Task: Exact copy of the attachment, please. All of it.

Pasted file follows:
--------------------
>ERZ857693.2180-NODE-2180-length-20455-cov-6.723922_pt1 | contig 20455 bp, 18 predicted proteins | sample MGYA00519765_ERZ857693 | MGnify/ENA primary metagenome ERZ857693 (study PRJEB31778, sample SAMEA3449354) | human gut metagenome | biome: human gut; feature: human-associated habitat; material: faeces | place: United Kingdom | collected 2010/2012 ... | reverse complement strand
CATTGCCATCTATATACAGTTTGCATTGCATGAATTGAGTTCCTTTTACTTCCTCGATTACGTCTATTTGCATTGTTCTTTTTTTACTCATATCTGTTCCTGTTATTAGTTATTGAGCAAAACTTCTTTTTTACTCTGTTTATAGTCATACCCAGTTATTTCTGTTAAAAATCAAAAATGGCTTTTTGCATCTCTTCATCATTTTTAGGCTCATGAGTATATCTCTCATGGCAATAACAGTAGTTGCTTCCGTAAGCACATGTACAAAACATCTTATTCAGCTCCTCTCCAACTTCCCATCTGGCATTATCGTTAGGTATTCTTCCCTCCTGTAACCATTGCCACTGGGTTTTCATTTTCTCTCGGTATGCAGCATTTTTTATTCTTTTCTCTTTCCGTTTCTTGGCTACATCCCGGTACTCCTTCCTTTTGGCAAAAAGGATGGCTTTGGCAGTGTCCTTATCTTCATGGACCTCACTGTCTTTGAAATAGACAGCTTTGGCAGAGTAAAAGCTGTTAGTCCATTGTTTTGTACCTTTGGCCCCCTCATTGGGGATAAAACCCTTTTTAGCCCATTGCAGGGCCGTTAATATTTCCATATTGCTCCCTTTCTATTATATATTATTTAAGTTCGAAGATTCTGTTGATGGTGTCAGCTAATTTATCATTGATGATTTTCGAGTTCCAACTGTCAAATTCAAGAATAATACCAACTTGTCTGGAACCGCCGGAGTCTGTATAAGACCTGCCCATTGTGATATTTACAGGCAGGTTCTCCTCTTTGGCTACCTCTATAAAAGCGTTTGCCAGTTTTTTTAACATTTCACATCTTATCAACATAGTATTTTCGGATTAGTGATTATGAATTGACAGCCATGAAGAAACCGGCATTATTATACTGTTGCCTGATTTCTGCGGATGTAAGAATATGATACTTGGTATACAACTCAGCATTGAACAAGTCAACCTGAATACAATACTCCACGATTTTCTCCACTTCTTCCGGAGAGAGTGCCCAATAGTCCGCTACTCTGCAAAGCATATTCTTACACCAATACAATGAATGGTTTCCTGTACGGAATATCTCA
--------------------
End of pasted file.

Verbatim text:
>ERZ857693.2180-NODE-2180-length-20455-cov-6.723922_pt1 | contig 20455 bp, 18 predicted proteins | sample MGYA00519765_ERZ857693 | MGnify/ENA primary metagenome ERZ857693 (study PRJEB31778, sample SAMEA3449354) | human gut metagenome | biome: human gut; feature: human-associated habitat; material: faeces | place: United Kingdom | collected 2010/2012 ... | reverse complement strand
CATTGCCATCTATATACAGTTTGCATTGCATGAATTGAGTTCCTTTTACTTCCTCGATTACGTCTATTTGCATTGTTCTTTTTTTACTCATATCTGTTCCTGTTATTAGTTATTGAGCAAAACTTCTTTTTTACTCTGTTTATAGTCATACCCAGTTATTTCTGTTAAAAATCAAAAATGGCTTTTTGCATCTCTTCATCATTTTTAGGCTCATGAGTATATCTCTCATGGCAATAACAGTAGTTGCTTCCGTAAGCACATGTACAAAACATCTTATTCAGCTCCTCTCCAACTTCCCATCTGGCATTATCGTTAGGTATTCTTCCCTCCTGTAACCATTGCCACTGGGTTTTCATTTTCTCTCGGTATGCAGCATTTTTTATTCTTTTCTCTTTCCGTTTCTTGGCTACATCCCGGTACTCCTTCCTTTTGGCAAAAAGGATGGCTTTGGCAGTGTCCTTATCTTCATGGACCTCACTGTCTTTGAAATAGACAGCTTTGGCAGAGTAAAAGCTGTTAGTCCATTGTTTTGTACCTTTGGCCCCCTCATTGGGGATAAAACCCTTTTTAGCCCATTGCAGGGCCGTTAATATTTCCATATTGCTCCCTTTCTATTATATATTATTTAAGTTCGAAGATTCTGTTGATGGTGTCAGCTAATTTATCATTGATGATTTTCGAGTTCCAACTGTCAAATTCAAGAATAATACCAACTTGTCTGGAACCGCCGGAGTCTGTATAAGACCTGCCCATTGTGATATTTACAGGCAGGTTCTCCTCTTTGGCTACCTCTATAAAAGCGTTTGCCAGTTTTTTTAACATTTCACATCTTATCAACATAGTATTTTCGGATTAGTGATTATGAATTGACAGCCATGAAGAAACCGGCATTATTATACTGTTGCCTGATTTCTGCGGATGTAAGAATATGATACTTGGTATACAACTCAGCATTGAACAAGTCAACCTGAATACAATACTCCACGATTTTCTCCACTTCTTCCGGAGAGAGTGCCCAATAGTCCGCTACTCTGCAAAGCATATTCTTACACCAATACAATGAATGGTTTCCTGTACGGAATATCTCA